Thursday, November 8, 2007

Love thy neighbor

Independent journalist/photographer/blogger Michael Yon offers us what could become an iconic vision of our success in Iraq.

The blog world is filled with commentary about this image and what it means.

Glenn Reynolds offers commentary and links elsewhere.

The Anchoress provides a banquet for thought:

It's important, though, to get a sense of what is going on over there, where our people are serving, living and dying. It's important to realize that where there is danger and tragedy, there is also progress and hope. In the major media outlets, we get big servings of the first two and very niggardly helpings of the latter. We need a more balanced diet of information.

In truth, we know so little. So much of the information we get from Iraq is filtered and delivered from "safe" locations. So little of it is unfiltered and delivered from the Iraqi streets.
Yon is delivering Iraq to us from the streets.

Dr. Melissa adds to the Anchoress's commentary:

I'm naive and idealistic. My opinion has always been that the Iraqis are people, people like any other, who suffered under the thumb of tyrany, who only ever saw excessive force achieve ends, who ruled by domination, who wished for a peace they thought impossible, who saw family murdered and yearned for vengeance, who were disoriented once faced with choices again and needed time to learn to trust.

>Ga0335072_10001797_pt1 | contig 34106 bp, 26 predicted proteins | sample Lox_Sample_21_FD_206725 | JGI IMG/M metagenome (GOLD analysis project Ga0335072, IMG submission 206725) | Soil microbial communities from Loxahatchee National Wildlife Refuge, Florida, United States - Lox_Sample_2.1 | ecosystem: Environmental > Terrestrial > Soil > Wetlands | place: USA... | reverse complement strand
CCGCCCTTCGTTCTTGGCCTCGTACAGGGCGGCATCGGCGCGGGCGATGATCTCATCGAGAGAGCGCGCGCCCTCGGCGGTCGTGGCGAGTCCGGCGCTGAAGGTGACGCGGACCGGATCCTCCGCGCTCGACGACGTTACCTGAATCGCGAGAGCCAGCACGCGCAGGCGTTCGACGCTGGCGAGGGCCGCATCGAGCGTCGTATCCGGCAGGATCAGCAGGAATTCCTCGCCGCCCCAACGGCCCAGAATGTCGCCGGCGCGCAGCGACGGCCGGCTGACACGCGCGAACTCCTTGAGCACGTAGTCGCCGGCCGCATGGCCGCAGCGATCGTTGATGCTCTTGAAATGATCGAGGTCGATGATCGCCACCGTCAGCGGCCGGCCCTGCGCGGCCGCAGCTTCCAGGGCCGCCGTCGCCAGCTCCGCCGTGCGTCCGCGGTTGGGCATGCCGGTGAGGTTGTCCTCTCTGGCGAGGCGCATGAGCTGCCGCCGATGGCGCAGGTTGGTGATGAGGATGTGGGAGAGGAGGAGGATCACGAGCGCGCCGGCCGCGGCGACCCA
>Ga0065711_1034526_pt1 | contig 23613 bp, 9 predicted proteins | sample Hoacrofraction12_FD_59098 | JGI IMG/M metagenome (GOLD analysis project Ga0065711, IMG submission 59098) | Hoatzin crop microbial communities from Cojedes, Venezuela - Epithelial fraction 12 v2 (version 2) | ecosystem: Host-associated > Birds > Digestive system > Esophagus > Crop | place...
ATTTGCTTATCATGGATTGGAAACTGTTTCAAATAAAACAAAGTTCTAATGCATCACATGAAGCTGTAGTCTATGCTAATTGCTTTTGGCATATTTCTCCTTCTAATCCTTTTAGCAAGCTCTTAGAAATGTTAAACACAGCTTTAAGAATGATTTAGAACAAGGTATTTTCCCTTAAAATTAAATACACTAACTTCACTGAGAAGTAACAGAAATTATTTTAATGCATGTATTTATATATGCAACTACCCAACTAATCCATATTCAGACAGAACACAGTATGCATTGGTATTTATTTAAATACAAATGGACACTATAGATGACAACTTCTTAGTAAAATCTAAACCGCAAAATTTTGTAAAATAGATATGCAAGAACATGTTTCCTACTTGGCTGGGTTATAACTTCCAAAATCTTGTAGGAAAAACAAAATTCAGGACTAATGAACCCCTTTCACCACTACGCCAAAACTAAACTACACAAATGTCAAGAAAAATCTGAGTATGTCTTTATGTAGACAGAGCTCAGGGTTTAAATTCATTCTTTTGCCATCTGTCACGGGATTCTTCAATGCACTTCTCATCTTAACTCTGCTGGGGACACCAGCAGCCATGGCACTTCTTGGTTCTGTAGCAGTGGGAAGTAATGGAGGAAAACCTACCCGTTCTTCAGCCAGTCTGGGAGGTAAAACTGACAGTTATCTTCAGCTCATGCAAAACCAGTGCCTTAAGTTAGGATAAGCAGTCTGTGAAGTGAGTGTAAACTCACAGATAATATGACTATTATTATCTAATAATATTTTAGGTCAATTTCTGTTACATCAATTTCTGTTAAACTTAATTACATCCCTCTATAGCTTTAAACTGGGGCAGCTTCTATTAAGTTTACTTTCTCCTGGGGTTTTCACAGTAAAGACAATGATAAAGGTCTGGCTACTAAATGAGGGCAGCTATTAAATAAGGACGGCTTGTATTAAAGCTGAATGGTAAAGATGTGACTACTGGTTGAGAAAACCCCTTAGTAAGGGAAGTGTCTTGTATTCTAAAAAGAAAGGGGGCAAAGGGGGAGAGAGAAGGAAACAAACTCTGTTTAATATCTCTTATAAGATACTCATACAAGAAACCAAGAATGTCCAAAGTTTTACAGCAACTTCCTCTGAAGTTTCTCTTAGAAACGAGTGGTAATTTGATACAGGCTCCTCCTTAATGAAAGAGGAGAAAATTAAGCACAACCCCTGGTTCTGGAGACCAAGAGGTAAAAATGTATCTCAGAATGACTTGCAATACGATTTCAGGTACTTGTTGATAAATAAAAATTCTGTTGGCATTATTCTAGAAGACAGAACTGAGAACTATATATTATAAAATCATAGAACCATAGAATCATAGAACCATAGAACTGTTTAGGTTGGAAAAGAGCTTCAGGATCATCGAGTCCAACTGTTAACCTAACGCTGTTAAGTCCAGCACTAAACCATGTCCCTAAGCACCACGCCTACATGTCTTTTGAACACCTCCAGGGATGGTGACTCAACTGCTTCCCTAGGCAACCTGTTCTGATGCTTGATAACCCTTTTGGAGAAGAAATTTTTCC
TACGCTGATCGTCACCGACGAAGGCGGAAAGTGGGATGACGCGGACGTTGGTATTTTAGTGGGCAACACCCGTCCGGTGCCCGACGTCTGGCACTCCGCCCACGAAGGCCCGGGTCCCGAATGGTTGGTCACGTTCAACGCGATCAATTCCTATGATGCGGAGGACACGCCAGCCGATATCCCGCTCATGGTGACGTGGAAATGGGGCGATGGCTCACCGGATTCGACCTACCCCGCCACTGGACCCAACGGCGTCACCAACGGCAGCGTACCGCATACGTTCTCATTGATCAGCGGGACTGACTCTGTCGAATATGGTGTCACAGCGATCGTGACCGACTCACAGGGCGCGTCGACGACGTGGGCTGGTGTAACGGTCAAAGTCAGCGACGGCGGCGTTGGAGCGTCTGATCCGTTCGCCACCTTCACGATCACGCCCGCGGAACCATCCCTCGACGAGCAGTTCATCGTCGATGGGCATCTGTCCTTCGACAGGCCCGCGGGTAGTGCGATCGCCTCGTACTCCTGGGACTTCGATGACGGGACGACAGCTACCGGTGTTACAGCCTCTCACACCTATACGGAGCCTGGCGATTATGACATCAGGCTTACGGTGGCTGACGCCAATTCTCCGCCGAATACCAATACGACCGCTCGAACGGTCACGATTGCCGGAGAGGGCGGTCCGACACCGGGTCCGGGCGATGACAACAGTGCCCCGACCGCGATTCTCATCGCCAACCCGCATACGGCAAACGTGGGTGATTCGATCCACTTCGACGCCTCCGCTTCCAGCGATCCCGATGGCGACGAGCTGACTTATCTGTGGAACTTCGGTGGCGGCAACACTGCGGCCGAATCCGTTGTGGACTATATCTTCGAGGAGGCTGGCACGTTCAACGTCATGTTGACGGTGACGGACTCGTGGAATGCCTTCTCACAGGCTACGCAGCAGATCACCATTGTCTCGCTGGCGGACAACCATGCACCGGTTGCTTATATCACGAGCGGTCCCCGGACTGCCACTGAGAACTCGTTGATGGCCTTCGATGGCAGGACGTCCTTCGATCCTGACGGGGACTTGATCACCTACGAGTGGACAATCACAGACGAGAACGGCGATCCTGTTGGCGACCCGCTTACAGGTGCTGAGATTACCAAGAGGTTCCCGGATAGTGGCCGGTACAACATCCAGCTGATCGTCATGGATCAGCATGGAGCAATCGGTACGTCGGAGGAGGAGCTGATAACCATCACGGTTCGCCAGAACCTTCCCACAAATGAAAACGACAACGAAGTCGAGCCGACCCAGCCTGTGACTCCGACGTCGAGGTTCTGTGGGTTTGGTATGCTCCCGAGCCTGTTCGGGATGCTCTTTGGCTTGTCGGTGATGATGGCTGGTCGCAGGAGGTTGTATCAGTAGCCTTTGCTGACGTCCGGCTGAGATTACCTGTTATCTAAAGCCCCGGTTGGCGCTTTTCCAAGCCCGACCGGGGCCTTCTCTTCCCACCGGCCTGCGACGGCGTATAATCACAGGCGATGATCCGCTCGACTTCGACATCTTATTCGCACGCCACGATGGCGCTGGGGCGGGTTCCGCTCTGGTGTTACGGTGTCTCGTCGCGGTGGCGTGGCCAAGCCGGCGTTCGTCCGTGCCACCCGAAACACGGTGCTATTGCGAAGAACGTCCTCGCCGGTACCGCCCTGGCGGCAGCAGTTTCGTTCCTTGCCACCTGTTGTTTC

In a government governed by themselves, they'd have to learn to trust themselves to choose wisely and then they'd have to learn to trust those chosen. In short, they were people like you or I who needed time to let their wings dry and learn to fly.

Chris Muir's outstanding comic strip "day by day" pays homage to Yon's photo.

Michelle Malkin points out that this photo illustrates more than simply neighbors getting along:

Yes, Christian persecution remains rampant in the Muslim world and apostasy is still punishable by death. But there are glimmers of good news, and they won't be broadcast on the nightly news or the front page of the NYTimes. Thanks to the lens of Michael Yon, we can see a fuller, truer picture of Iraq than the "grim milestone"-driven legacy media lens allows us to see. That deserves thanks and praise, too.

Vicki at the Jawa Report:

A beautiful tribute to men and women of good will from all faiths, and to our heroes who have made it possible.

In World War II, the United States was attacked first. We did not set up a defensive perimeter and await invasions by the Japanese from the west and the Germans from the east. We took the war to them. Just so in this war against terrorist Islamofacists. In Afghanistan and Iraq, it is not so much a battle for territory, but a battle for the hearts and souls of an entire culture. Michale Yon's photo is evidence of the beginnings of success.

Michael Yon's work in Iraq is supported solely through donations. Consider dropping some coin into his tip jar.